Diagnosis: Chronic male interruptus disorder
Justice Sonia Sotomayor is the most interrupted member of the United States Supreme Count. Vice presidential candidate in the 2016 election Kamala Harris was interrupted twice as often as she interrupted Mike Pence during their debate. The only woman on a panel of theoretical physicists was interrupted incessantly, even when explaining her own theories of the universe, until an audience member, beside herself with frustration, stood and yelled. Let. Her. Speak. Please. (to thunderous applause).
If these eminent women at the highest echelons of society are interrupted before finishing a thought, how the heck are the rest of us supposed to get a word in edgewise.
The chronic issue of dude intrudeness, which has been documented and studied for decades, has again come to the fore. Justice Sotomayor, speaking at a diversity and inclusion conference this month, noted that the court has changed its format for oral arguments to prevent interruptions of the female judges by the male judges and lawyers.
Rude Dude Syndrome
She said the recent changes came about in light of studies showing the prevalence of (my words, not hers) rude dude syndrome. The new format came into effect when the Supreme Court returned for in-person oral arguments in early October. Along with the free-wheeling question session open to all judges, it gives each member time to pose questions on a one-by one basis.
While the phenomenon of female interference in the workplace is well known, it was research specifically related to SCOTUS interruptus that eventually brought the issue home for the high court.
In 2017, researchers at Northwestern Pritzker School of Law examined more than a decade of oral argument transcripts to determine how often male judges and lawyer advocates interrupted female justices. They found that men were clearly the interrupters and women the interruptees. Female justices, who interrupted male justices at the rate of four per cent, were themselves interrupted by male justices 32 per cent of the time.
Any thought that the troubling trend would plateau over time as more female justices were added to the court has proven wrong, according to the study. In 1990, when Justice Sandra Day O’Connor was the lone female on the high bench, the rate of male interruptions was 35.7 percent. Twelve years later, two female justices with the addition of Justice Ruth Bader Ginsburg saw the rate climb to 45.3 percent. By 2015, once Justice Elena Kagan was appointed, 65.9 percent of all interruptions were aimed at them. “I was blown away by the amount of times the female justices were interrupted by their male colleagues…and the situation only seem to be getting worse, study researchers Dylan Schweers and Tonja Jacob commented to The Daily Northwestern at the time.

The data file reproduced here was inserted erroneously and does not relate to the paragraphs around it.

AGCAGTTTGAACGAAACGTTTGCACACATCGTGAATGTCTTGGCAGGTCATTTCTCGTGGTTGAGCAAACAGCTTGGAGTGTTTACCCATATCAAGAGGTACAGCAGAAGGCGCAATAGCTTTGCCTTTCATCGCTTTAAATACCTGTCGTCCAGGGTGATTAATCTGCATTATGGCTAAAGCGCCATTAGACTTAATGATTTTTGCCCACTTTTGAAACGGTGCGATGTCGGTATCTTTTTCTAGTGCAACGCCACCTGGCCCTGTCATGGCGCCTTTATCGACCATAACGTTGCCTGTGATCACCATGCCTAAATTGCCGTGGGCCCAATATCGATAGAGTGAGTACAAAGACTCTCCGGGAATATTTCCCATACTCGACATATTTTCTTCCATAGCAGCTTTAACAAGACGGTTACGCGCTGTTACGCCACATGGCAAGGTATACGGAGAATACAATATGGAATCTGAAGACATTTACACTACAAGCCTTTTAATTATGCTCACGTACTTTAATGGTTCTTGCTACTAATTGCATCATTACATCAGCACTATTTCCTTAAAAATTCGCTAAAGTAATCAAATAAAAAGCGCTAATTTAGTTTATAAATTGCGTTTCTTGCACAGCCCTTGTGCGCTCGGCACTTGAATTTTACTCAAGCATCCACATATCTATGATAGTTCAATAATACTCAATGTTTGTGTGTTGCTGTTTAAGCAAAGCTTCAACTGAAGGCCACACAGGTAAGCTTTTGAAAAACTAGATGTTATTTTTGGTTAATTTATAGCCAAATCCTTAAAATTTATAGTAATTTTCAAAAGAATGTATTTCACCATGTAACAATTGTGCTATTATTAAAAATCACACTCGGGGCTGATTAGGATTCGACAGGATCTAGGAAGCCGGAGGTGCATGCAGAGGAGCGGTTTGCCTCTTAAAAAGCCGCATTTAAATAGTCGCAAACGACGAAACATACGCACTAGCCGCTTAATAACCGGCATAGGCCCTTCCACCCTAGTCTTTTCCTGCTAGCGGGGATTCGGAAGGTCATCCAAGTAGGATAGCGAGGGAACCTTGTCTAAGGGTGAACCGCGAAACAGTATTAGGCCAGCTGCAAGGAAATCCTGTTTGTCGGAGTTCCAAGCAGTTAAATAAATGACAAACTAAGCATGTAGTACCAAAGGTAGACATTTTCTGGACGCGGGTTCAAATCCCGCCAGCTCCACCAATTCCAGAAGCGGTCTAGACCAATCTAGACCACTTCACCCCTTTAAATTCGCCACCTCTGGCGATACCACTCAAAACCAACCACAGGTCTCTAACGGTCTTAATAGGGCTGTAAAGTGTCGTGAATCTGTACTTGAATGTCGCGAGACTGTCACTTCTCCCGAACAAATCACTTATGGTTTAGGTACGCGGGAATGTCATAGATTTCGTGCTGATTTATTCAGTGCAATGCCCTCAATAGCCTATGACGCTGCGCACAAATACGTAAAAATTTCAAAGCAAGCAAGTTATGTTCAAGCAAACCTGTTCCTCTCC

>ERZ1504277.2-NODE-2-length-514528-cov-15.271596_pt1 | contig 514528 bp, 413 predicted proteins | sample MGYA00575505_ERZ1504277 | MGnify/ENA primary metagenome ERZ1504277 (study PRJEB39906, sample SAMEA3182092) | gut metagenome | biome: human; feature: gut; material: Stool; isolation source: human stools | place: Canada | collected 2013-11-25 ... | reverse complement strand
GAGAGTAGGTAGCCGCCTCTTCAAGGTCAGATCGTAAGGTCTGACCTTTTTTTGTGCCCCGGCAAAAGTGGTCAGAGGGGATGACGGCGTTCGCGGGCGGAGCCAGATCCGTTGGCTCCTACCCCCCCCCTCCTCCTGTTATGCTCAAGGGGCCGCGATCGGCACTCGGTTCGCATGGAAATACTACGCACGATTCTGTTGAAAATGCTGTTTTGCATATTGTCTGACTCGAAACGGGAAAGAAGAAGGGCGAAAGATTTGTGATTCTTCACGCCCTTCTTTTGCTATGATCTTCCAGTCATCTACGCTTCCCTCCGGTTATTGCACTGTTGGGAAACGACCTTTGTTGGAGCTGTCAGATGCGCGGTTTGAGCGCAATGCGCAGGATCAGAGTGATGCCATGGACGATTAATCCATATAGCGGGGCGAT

Female students, employees, board members and others engaged in group discussions that include men, are all too familiar with this enraging gender dynamic. And being constantly interrupted goes hand in hand with another favourite guy move, artfully known as ‘bropropriation’ or ‘hepeat.’ This classic manoeuvre, amusingly documented in this online video produced by This Hour Has 22 Minutes, occurs when an idea put forward by a woman is ignored and then applauded when later repeated by a man. Both practices are commonly high on the agenda of professional women’s workshops (i.e., How to respond when interrupted without sounding like a whiny bitch. How to recover gracefully when your brainchild is ignored but wins a standing ovation for your colleague Pete Repeat.)
A strategy adopted by the women’s advisory team for former President Obama, fed up with incessant interruptions and idea snatching by their male colleagues, created a counterattack measure they dubbed ‘amplification.’ The women would repeat and give credit to ideas proposed by another woman as soon as they came forward. This ensured proper recognition for the originator of the idea and pre-empted any man in the near vicinity from pouncing on it.
On-line advice and tips sheets for handling these types of transgressions in the workplace abound. It’s regrettable that concerted measures to ensure basic fairness are necessary but the enduring nature of the problem requires women to strategize solutions.
Who knows whether men who engage in this type of behaviour do so consciously or unconsciously? Various reasons have been put forward to explain why men interrupt, a few verging on a blame- the-victim rationale. Some apologists point to the fact that a woman’s higher voice tone or more diplomatic, softer approach in framing statements makes her contributions to discussions less definitive sounding.
It seems at least equally convincing that this ubiquitous challenge for women is a power move pure and simple. Someone perceived to have less status or influence within an organization is more easily messed with.
Anyone who doesn’t find the countless accounts of women everywhere to be evidence of the reality of the problem may find one man’s experience more compelling. Dr. Ben Barres, a professor of neurobiology at Stanford University School of Medicine who transitioned from female to male shared an authoritative observation.
“The biggest difference I have noticed is that people who do not know that I was a woman treat me with far more respect. I can even complete a whole sentence without being interrupted by a man.”
Image courtesy of hippox.com
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